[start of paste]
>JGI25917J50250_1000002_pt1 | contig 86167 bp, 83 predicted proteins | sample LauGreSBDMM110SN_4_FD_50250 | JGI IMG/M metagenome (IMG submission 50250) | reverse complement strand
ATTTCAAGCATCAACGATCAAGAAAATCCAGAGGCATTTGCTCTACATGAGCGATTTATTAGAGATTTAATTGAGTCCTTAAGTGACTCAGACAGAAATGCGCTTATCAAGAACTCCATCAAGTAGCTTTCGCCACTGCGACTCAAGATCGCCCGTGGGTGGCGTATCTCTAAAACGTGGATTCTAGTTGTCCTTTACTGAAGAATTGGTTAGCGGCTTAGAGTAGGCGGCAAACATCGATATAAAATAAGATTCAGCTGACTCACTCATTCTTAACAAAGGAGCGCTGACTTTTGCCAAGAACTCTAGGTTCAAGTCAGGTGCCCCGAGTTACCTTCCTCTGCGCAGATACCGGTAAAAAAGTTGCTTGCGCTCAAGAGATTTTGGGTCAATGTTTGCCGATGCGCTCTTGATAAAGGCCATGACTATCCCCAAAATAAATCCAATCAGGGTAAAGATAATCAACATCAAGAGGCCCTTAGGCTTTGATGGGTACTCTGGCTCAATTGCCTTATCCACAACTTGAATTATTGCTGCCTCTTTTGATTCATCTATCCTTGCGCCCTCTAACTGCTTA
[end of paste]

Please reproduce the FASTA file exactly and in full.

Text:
>JGI25917J50250_1000002_pt1 | contig 86167 bp, 83 predicted proteins | sample LauGreSBDMM110SN_4_FD_50250 | JGI IMG/M metagenome (IMG submission 50250) | reverse complement strand
ATTTCAAGCATCAACGATCAAGAAAATCCAGAGGCATTTGCTCTACATGAGCGATTTATTAGAGATTTAATTGAGTCCTTAAGTGACTCAGACAGAAATGCGCTTATCAAGAACTCCATCAAGTAGCTTTCGCCACTGCGACTCAAGATCGCCCGTGGGTGGCGTATCTCTAAAACGTGGATTCTAGTTGTCCTTTACTGAAGAATTGGTTAGCGGCTTAGAGTAGGCGGCAAACATCGATATAAAATAAGATTCAGCTGACTCACTCATTCTTAACAAAGGAGCGCTGACTTTTGCCAAGAACTCTAGGTTCAAGTCAGGTGCCCCGAGTTACCTTCCTCTGCGCAGATACCGGTAAAAAAGTTGCTTGCGCTCAAGAGATTTTGGGTCAATGTTTGCCGATGCGCTCTTGATAAAGGCCATGACTATCCCCAAAATAAATCCAATCAGGGTAAAGATAATCAACATCAAGAGGCCCTTAGGCTTTGATGGGTACTCTGGCTCAATTGCCTTATCCACAACTTGAATTATTGCTGCCTCTTTTGATTCATCTATCCTTGCGCCCTCTAACTGCTTA